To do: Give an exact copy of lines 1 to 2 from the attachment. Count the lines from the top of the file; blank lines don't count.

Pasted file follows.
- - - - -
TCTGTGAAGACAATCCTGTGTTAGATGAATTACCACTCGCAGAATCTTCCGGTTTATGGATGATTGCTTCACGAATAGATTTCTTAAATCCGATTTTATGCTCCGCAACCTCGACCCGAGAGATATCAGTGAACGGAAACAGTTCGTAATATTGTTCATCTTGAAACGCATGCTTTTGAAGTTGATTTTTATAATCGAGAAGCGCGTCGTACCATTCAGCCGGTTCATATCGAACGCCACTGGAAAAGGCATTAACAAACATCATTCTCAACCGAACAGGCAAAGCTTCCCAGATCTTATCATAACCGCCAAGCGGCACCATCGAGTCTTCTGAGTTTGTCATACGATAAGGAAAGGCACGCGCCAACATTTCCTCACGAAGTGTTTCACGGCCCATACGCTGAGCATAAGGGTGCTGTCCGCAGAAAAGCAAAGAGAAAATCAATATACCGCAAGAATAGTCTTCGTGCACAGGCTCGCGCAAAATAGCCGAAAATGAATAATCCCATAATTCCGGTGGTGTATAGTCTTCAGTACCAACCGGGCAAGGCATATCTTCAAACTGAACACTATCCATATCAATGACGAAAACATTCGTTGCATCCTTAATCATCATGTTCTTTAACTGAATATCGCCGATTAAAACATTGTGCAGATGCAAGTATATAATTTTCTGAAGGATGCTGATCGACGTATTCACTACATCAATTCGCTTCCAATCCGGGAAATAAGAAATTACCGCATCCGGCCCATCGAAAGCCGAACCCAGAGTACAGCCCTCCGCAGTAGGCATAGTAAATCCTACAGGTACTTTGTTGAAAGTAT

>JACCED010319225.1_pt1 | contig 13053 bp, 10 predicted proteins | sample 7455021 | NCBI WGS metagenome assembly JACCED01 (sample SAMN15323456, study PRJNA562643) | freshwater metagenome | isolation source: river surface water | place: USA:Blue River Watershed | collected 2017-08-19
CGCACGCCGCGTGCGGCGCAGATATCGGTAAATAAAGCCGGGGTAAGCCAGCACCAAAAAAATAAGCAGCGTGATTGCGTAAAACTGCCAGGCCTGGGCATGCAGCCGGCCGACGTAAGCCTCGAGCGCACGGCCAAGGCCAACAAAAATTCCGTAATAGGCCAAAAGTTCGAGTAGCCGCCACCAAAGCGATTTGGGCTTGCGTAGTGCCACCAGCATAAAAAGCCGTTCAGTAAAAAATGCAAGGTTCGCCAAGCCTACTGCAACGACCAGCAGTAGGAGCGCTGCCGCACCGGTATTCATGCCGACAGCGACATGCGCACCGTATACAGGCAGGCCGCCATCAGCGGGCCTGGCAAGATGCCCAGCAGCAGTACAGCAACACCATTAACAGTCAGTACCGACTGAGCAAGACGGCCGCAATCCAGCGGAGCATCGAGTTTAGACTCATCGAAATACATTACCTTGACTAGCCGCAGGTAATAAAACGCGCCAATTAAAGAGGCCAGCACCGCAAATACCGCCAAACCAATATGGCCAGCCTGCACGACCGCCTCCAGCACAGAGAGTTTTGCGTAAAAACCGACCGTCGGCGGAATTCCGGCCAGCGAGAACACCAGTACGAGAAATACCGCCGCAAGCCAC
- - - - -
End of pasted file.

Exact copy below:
TCTGTGAAGACAATCCTGTGTTAGATGAATTACCACTCGCAGAATCTTCCGGTTTATGGATGATTGCTTCACGAATAGATTTCTTAAATCCGATTTTATGCTCCGCAACCTCGACCCGAGAGATATCAGTGAACGGAAACAGTTCGTAATATTGTTCATCTTGAAACGCATGCTTTTGAAGTTGATTTTTATAATCGAGAAGCGCGTCGTACCATTCAGCCGGTTCATATCGAACGCCACTGGAAAAGGCATTAACAAACATCATTCTCAACCGAACAGGCAAAGCTTCCCAGATCTTATCATAACCGCCAAGCGGCACCATCGAGTCTTCTGAGTTTGTCATACGATAAGGAAAGGCACGCGCCAACATTTCCTCACGAAGTGTTTCACGGCCCATACGCTGAGCATAAGGGTGCTGTCCGCAGAAAAGCAAAGAGAAAATCAATATACCGCAAGAATAGTCTTCGTGCACAGGCTCGCGCAAAATAGCCGAAAATGAATAATCCCATAATTCCGGTGGTGTATAGTCTTCAGTACCAACCGGGCAAGGCATATCTTCAAACTGAACACTATCCATATCAATGACGAAAACATTCGTTGCATCCTTAATCATCATGTTCTTTAACTGAATATCGCCGATTAAAACATTGTGCAGATGCAAGTATATAATTTTCTGAAGGATGCTGATCGACGTATTCACTACATCAATTCGCTTCCAATCCGGGAAATAAGAAATTACCGCATCCGGCCCATCGAAAGCCGAACCCAGAGTACAGCCCTCCGCAGTAGGCATAGTAAATCCTACAGGTACTTTGTTGAAAGTAT

>JACCED010319225.1_pt1 | contig 13053 bp, 10 predicted proteins | sample 7455021 | NCBI WGS metagenome assembly JACCED01 (sample SAMN15323456, study PRJNA562643) | freshwater metagenome | isolation source: river surface water | place: USA:Blue River Watershed | collected 2017-08-19